Throughout my two years in the Ohio State University Marching Band, I witnessed many things, both on and off the field. Some were positive and some might be construed by others as negative, but one thing I never saw was leadership condoning any activity which acted to harass any other member, or place them in such an uncomfortable position that they felt they had no recourse. In fact, that leadership, which included Jonathan Waters, always made it clear that if there was anything that you (as a student) felt wasn’t right, you should immediately bring that to the attention of your squad leader, and if that got you nowhere, you should bring it to them directly. I had such a moment, and brought it to the attention of a senior member of my row (not even a squad leader). With great concern, the senior member took care of it immediately, and within a couple of days, things were much more positive and the problem completely resolved.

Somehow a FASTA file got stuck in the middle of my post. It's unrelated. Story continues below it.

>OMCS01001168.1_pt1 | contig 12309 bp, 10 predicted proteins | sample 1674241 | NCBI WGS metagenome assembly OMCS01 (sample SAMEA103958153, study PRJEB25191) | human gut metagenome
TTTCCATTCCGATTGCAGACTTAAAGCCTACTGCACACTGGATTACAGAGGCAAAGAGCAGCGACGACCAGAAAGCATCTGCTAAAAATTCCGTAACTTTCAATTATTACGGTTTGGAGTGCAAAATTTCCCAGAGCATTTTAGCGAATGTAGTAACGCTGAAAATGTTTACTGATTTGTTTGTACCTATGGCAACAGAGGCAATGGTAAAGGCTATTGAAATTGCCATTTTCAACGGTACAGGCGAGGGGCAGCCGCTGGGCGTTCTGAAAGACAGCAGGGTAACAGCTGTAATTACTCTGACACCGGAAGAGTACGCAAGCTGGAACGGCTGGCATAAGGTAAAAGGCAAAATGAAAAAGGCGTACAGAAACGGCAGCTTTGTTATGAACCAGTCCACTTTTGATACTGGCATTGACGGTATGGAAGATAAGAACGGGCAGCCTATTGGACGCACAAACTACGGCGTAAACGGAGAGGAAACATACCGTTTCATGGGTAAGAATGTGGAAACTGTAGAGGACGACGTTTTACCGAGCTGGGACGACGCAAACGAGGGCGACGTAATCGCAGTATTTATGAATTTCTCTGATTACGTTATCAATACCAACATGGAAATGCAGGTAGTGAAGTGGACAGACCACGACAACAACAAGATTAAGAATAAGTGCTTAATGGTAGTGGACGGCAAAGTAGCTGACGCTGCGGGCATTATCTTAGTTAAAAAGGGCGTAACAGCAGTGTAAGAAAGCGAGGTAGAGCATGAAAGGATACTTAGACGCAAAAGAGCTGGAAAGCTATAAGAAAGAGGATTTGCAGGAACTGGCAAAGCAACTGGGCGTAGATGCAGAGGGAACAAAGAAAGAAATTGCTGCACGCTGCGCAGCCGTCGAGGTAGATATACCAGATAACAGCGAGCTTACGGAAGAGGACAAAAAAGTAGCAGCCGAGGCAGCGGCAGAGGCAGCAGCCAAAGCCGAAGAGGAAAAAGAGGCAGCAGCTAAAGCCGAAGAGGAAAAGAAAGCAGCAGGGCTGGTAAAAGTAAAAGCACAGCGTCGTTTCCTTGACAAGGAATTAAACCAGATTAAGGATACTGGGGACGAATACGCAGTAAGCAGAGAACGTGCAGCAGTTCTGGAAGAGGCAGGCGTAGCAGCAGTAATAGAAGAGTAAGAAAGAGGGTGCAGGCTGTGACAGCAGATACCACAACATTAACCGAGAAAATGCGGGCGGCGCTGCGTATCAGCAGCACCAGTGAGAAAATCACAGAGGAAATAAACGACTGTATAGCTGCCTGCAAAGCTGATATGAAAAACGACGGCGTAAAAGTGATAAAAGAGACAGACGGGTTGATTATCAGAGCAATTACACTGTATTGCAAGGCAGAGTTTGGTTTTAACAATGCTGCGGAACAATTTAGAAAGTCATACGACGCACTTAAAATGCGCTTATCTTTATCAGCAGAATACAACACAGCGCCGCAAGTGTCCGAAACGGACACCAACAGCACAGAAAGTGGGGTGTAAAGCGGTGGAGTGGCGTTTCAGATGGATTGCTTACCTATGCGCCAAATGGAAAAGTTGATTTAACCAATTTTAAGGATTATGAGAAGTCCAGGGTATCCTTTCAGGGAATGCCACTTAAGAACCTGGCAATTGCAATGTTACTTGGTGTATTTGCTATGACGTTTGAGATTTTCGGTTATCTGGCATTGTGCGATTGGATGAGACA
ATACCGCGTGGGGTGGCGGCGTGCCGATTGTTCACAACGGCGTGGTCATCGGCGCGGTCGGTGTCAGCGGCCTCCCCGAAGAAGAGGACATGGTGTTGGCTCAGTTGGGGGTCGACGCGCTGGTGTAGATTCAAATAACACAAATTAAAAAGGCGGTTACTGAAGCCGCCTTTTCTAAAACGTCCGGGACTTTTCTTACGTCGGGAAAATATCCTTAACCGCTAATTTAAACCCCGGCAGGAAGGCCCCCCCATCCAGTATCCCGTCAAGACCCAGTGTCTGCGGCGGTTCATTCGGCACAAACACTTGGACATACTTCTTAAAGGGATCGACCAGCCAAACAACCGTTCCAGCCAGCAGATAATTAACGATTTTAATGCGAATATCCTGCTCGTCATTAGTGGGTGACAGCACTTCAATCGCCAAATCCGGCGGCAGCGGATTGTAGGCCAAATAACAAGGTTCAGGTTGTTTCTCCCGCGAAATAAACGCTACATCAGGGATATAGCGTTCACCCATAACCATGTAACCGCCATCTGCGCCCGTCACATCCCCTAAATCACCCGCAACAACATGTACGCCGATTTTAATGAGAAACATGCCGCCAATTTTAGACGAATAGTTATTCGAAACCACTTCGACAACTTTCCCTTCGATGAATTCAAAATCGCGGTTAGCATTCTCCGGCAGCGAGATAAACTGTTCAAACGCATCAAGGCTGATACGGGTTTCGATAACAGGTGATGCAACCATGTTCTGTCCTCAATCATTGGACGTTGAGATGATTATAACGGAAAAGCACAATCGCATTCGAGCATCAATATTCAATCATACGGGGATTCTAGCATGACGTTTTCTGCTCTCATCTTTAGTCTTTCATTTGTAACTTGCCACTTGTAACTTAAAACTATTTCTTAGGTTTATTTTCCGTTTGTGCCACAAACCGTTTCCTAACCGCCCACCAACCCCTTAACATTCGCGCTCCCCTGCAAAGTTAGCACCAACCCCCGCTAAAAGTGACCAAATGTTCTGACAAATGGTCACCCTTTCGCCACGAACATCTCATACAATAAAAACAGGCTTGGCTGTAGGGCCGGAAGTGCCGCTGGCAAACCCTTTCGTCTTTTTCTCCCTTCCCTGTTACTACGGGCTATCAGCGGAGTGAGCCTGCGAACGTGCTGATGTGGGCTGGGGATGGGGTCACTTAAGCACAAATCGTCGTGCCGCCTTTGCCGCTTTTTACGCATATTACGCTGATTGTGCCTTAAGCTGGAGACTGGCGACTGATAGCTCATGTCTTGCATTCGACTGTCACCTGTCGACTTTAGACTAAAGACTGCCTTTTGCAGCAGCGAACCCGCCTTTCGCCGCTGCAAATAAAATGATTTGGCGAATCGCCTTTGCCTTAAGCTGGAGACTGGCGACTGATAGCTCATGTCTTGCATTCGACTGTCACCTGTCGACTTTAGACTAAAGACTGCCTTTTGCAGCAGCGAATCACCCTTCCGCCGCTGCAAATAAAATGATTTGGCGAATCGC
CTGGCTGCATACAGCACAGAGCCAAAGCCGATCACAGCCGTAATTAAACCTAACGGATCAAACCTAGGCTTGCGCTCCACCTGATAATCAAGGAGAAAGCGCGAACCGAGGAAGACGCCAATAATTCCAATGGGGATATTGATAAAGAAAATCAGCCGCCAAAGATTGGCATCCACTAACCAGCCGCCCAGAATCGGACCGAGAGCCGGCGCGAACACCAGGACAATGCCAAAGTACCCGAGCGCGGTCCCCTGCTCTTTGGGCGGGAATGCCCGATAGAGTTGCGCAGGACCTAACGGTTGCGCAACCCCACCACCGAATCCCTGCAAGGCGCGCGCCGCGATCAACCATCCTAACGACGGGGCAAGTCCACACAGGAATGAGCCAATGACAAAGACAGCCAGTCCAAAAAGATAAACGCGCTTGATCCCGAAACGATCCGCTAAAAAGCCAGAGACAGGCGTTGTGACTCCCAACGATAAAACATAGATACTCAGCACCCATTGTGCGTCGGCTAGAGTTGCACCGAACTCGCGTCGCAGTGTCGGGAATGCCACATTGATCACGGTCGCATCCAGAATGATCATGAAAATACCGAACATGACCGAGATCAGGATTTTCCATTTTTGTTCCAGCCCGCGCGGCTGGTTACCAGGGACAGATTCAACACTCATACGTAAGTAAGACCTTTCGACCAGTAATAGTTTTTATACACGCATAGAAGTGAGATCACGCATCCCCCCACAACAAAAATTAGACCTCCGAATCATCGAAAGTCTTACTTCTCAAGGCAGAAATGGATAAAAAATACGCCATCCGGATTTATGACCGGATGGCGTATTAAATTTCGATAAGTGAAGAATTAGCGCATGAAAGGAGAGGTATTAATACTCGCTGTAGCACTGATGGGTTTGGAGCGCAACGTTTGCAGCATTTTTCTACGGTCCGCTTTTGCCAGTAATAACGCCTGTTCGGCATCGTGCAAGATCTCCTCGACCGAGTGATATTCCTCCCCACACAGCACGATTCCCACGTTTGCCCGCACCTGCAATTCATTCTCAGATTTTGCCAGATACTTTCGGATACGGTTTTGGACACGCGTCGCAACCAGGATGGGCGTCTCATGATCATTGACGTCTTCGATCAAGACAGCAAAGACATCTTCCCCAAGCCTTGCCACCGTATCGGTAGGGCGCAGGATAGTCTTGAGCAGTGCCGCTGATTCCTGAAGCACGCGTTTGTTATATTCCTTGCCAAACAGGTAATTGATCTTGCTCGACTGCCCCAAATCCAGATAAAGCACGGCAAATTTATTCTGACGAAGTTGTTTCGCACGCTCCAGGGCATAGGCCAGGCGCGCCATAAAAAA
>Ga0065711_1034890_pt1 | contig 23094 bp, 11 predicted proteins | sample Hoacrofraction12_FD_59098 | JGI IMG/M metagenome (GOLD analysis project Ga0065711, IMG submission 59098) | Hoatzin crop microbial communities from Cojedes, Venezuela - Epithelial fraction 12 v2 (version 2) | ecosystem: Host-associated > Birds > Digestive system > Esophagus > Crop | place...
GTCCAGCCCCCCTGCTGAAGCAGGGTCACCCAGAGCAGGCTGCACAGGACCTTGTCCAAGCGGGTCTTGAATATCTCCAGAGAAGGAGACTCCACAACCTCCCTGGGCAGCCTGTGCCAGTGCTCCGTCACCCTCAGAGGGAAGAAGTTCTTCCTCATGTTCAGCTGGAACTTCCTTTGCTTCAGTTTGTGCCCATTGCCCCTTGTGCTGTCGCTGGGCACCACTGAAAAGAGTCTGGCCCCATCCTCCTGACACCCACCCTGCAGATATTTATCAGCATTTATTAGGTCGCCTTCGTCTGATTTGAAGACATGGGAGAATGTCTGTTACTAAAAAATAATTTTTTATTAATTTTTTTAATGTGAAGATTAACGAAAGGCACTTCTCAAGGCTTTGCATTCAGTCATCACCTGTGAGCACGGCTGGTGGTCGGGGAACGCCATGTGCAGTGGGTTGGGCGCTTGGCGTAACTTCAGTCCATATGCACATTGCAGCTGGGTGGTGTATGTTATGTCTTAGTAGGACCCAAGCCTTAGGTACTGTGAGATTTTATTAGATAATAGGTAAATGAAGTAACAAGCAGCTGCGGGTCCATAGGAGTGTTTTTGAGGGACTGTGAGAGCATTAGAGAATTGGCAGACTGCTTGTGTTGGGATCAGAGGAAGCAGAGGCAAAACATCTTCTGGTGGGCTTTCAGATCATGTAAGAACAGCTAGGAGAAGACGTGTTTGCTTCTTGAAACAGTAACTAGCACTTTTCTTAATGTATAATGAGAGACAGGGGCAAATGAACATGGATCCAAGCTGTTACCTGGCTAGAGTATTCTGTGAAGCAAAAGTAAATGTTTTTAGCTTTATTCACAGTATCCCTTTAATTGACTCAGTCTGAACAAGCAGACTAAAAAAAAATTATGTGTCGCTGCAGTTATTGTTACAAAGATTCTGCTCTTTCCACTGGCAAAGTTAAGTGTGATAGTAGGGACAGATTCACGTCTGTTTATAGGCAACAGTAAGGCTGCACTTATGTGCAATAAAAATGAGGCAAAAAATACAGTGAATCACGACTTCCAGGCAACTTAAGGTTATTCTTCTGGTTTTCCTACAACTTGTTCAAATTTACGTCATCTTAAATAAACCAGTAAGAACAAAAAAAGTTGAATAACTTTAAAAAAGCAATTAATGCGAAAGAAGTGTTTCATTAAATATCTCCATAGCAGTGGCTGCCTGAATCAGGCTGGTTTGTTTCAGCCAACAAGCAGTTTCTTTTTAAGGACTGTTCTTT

There has been a lot of talk recently about students being “forced” to engage in activities like taking oaths of secrecy, marching in their underwear, engaging in “derogatory” song singing, performing “rookie tricks,” performing “physical” challenges, completing rookie “midterms”, engaging in “sexual” and allegedly “derogatory” activities on busses, and creating/reading derogatory publications. What the university and news outlets fail to discuss, likely because of their decision to act with haste instead of reserve and thoroughness, is that so many of these alleged “events” are misrepresented and so many positive aspects of the band have been outright ignored.